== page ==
Ontario Federation of Labour

Ontario Federation of Labour

May 16, 2008 08:00 ET

May 17 - International Day Against Homophobia

Statement by Wayne Samuelson, President, Ontario Federation of Labour

Attention: Assignment Editor, Media Editor, Government/Political Affairs Editor TORONTO--(Marketwire - May 16, 2008) - May 17 is the International Day Against Homophobia. It is a day of action, awareness and affirmation of the fundamental rights of lesbian, gay, bisexual and trans-identified (LGBT) people and their families to live their lives - Out and Proud. On this Day the Ontario Federation of Labour is proud to stand in solidarity solidly in opposition to homophobia and transphobia.

The OFL endorses the 2008 campaign that highlights health care as a major issue for the LGBT community. We support the call for health services which are free of discrimination. We also firmly believe that supporting a not-for-profit public health care and pharmacare system is the best way to ensure that discrimination does not exist in the system. Here's why:

Public health care and accountability are key. LGBT people historically have faced discrimination in access and provision of health care services. Activists from LGBT communities and unionized health care workers have challenged health care institutions to change their policies and practices and provide care that is free from prejudice and discrimination.

Public control of health care services and accountability through democratic processes are the best options for the LGBT community to continue to demand fair and equal treatment. They are also the best options for members of the disability rights, women's, Aboriginal and people of colour communities.

The LGBT community has a keen interest in medical research and policy development. We need publicly accountable institutions which can be pressured into doing the necessary and critical research on LGBT health care concerns. Private institutions are not likely to invest in research that does not meet their religious/personal/political/financial/pocket book criteria. Profit-driven institutions, like drug companies, may be much more interested in the research of expensive drug therapies for people with HIV/AIDS than into research to find a cure. There is no profit in a cure.

Many members of the LGBT community are health care workers. The public health care system is currently highly unionized and has provided relatively good, secure, well-paid jobs. Unions helped win protection for workers against discrimination and benefits for the partners of LGBT workers.

Privatization of the health care system is a serious threat to the LGBT community. Already, privatization has caused the de-listing of needed health care services. Our health care system no longer covers sex reassignment surgery, hormone treatments, artificial insemination and changes to coverage for drugs and other supplementary therapies have been devastating for the LGBT community.

Private, extended health care plans are not the answer. Private health care insurance means meeting the private insurer's requirements therefore 'pre-existing conditions' such as being HIV positive will disqualify you from coverage. Private insurance costs a lot of extra money. The LGBT community, like everyone else, doesn't have the money to pay for private coverage and care.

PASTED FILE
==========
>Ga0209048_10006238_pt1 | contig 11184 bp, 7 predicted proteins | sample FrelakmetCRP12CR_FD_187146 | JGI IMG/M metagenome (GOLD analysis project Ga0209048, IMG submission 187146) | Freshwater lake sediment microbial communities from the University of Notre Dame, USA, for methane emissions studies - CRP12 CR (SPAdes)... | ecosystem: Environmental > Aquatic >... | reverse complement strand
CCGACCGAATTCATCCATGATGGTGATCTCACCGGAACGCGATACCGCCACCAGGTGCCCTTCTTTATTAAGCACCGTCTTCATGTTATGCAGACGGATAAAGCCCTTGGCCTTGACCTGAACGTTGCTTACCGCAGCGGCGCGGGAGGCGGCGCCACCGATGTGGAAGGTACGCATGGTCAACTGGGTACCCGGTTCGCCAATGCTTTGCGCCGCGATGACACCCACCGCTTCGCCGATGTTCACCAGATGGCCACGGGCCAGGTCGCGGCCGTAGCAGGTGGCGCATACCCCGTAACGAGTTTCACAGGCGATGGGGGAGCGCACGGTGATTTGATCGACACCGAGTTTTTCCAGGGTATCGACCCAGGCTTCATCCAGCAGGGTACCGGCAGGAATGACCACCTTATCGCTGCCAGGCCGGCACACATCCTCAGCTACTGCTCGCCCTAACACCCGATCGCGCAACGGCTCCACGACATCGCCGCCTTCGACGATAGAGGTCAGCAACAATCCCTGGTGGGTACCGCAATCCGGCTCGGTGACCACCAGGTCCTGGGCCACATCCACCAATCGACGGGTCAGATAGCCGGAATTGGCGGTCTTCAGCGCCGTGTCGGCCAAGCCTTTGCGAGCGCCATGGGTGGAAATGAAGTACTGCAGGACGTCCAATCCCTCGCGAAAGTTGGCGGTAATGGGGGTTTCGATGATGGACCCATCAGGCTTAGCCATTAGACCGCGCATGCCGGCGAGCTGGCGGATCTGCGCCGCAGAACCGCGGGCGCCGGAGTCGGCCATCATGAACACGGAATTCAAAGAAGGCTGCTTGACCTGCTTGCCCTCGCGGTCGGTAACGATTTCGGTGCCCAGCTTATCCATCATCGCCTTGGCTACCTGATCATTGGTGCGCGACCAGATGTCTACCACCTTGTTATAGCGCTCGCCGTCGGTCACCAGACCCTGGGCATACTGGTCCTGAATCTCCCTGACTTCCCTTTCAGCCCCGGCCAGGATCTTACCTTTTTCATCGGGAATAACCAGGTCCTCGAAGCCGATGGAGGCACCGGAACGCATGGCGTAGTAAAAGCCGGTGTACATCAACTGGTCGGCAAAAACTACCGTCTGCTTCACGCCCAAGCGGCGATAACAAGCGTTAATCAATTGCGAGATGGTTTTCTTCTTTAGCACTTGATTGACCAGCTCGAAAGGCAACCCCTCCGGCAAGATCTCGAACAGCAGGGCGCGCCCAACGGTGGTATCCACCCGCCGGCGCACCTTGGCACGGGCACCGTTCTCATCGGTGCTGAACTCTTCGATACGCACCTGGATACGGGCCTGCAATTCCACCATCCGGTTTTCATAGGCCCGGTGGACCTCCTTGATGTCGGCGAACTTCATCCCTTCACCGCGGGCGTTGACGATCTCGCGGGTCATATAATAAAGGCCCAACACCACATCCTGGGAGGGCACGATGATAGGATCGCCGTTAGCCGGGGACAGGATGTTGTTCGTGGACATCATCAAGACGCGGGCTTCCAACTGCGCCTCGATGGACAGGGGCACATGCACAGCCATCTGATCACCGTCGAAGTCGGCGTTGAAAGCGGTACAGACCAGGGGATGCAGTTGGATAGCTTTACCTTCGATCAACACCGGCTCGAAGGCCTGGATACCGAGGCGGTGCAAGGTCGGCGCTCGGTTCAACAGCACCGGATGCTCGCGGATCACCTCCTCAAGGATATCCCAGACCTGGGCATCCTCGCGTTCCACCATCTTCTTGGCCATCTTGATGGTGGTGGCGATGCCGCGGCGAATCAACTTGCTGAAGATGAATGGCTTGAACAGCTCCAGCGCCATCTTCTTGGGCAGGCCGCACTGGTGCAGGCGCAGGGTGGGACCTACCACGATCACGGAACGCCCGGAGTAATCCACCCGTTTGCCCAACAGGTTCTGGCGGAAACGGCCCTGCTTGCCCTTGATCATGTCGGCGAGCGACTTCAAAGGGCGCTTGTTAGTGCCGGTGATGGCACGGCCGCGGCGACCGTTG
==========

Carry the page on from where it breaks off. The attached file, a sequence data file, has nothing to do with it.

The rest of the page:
For-profit, private institutions, privately controlled and operated are much less receptive to community needs and community voices. How will they be held accountable if they refuse to care for members of the LGBT community on the grounds of moral or religious beliefs? Access to health care is a basic human right and no one should have to go shopping for health care services to find places where they feel safe.

Approximately 80% of health care providers are women. They bear the heaviest burden of privatization when budgets are cut, wages are reduced and their work is de-skilled. When our public health care institutions are downsized the extra burden of care falls mostly on women.

Private, for-profit institutions result in lower wages and benefits, reduced services and the application of private sector management techniques which effectively de-skill workers and contradict the ethics of care which guide public health care workers. Profit, not care is the watchword of privatization.

In 2008 LGBT people are campaigning to preserve and expand public health care in Canada. The LGBT community wants everyone to write your elected representatives and Premiers and insist that health care dollars be spent on public, not-for-profit health care. Explain why public access to non-profit health care meets the needs of the LGBT community.

It is time to make the voices and needs of LGBT communities heard. Health care is a human right. Let us make sure the LGBT community gets respectful, accessible care through a strong public health care system.

cope343 /For further information: Wayne Samuelson, President, Ontario Federation of Labour
416.571.7408 (cellular)

Contact Information

  • Dana Boettger, OFL Communications Director
    Primary Phone: 416-441-2731 ext. 665
    Secondary Phone: 416-443-7665
    Toll-Free: 800-668-9138